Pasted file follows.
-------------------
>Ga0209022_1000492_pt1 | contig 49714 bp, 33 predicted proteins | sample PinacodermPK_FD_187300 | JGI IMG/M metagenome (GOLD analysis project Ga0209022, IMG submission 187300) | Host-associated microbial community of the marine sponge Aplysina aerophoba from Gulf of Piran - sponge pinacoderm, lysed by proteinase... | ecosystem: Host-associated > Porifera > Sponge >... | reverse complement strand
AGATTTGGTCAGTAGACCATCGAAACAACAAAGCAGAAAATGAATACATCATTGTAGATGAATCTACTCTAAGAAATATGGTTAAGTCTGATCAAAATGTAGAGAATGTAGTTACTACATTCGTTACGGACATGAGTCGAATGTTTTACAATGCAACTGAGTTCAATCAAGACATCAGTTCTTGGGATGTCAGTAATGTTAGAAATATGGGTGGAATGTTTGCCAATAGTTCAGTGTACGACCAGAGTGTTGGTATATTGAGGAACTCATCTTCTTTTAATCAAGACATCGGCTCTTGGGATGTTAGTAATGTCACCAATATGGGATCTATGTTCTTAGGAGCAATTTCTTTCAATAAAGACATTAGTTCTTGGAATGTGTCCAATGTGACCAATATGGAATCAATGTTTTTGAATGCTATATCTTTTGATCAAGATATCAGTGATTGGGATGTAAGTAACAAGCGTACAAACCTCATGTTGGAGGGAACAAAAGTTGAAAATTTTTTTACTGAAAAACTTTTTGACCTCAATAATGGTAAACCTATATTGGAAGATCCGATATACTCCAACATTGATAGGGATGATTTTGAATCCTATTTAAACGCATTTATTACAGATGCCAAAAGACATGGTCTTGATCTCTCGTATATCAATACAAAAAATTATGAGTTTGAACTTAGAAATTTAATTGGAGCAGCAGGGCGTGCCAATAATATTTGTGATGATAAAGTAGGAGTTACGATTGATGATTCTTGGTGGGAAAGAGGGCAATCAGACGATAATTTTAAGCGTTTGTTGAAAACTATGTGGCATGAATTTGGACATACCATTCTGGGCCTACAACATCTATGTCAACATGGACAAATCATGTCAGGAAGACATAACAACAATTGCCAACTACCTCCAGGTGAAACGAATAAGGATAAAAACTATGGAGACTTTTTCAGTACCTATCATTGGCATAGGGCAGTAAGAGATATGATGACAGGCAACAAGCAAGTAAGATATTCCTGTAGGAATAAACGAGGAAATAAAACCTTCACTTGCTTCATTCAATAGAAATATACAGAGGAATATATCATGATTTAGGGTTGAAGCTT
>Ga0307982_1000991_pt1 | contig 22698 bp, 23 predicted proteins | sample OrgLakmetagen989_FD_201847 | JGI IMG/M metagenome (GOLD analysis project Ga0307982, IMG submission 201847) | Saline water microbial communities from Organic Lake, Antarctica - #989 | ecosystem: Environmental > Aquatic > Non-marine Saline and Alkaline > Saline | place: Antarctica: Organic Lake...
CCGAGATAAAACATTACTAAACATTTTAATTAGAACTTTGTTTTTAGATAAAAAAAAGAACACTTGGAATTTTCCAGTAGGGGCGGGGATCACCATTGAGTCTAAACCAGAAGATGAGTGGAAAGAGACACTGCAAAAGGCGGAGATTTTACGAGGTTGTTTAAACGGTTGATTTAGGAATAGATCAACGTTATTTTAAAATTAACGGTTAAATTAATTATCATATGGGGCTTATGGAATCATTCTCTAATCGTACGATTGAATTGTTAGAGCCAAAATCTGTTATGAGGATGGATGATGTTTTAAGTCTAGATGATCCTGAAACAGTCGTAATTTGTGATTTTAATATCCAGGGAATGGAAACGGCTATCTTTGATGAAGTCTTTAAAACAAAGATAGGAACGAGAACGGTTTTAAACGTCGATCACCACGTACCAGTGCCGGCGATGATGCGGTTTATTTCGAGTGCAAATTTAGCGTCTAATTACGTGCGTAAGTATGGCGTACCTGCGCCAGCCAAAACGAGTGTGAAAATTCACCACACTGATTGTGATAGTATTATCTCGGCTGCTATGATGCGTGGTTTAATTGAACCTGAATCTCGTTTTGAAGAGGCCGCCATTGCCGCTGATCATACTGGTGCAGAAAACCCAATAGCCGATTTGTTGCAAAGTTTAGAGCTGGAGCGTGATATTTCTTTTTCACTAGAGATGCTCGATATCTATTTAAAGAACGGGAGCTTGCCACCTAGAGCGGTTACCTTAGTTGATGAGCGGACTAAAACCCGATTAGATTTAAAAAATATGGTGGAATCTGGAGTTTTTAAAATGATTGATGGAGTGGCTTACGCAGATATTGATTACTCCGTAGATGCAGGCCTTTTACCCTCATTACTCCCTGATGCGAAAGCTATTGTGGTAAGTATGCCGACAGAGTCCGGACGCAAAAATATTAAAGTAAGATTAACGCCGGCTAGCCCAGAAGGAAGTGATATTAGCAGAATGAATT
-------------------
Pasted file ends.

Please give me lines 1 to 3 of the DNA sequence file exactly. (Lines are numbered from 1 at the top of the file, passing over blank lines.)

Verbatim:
>Ga0209022_1000492_pt1 | contig 49714 bp, 33 predicted proteins | sample PinacodermPK_FD_187300 | JGI IMG/M metagenome (GOLD analysis project Ga0209022, IMG submission 187300) | Host-associated microbial community of the marine sponge Aplysina aerophoba from Gulf of Piran - sponge pinacoderm, lysed by proteinase... | ecosystem: Host-associated > Porifera > Sponge >... | reverse complement strand
AGATTTGGTCAGTAGACCATCGAAACAACAAAGCAGAAAATGAATACATCATTGTAGATGAATCTACTCTAAGAAATATGGTTAAGTCTGATCAAAATGTAGAGAATGTAGTTACTACATTCGTTACGGACATGAGTCGAATGTTTTACAATGCAACTGAGTTCAATCAAGACATCAGTTCTTGGGATGTCAGTAATGTTAGAAATATGGGTGGAATGTTTGCCAATAGTTCAGTGTACGACCAGAGTGTTGGTATATTGAGGAACTCATCTTCTTTTAATCAAGACATCGGCTCTTGGGATGTTAGTAATGTCACCAATATGGGATCTATGTTCTTAGGAGCAATTTCTTTCAATAAAGACATTAGTTCTTGGAATGTGTCCAATGTGACCAATATGGAATCAATGTTTTTGAATGCTATATCTTTTGATCAAGATATCAGTGATTGGGATGTAAGTAACAAGCGTACAAACCTCATGTTGGAGGGAACAAAAGTTGAAAATTTTTTTACTGAAAAACTTTTTGACCTCAATAATGGTAAACCTATATTGGAAGATCCGATATACTCCAACATTGATAGGGATGATTTTGAATCCTATTTAAACGCATTTATTACAGATGCCAAAAGACATGGTCTTGATCTCTCGTATATCAATACAAAAAATTATGAGTTTGAACTTAGAAATTTAATTGGAGCAGCAGGGCGTGCCAATAATATTTGTGATGATAAAGTAGGAGTTACGATTGATGATTCTTGGTGGGAAAGAGGGCAATCAGACGATAATTTTAAGCGTTTGTTGAAAACTATGTGGCATGAATTTGGACATACCATTCTGGGCCTACAACATCTATGTCAACATGGACAAATCATGTCAGGAAGACATAACAACAATTGCCAACTACCTCCAGGTGAAACGAATAAGGATAAAAACTATGGAGACTTTTTCAGTACCTATCATTGGCATAGGGCAGTAAGAGATATGATGACAGGCAACAAGCAAGTAAGATATTCCTGTAGGAATAAACGAGGAAATAAAACCTTCACTTGCTTCATTCAATAGAAATATACAGAGGAATATATCATGATTTAGGGTTGAAGCTT
>Ga0307982_1000991_pt1 | contig 22698 bp, 23 predicted proteins | sample OrgLakmetagen989_FD_201847 | JGI IMG/M metagenome (GOLD analysis project Ga0307982, IMG submission 201847) | Saline water microbial communities from Organic Lake, Antarctica - #989 | ecosystem: Environmental > Aquatic > Non-marine Saline and Alkaline > Saline | place: Antarctica: Organic Lake...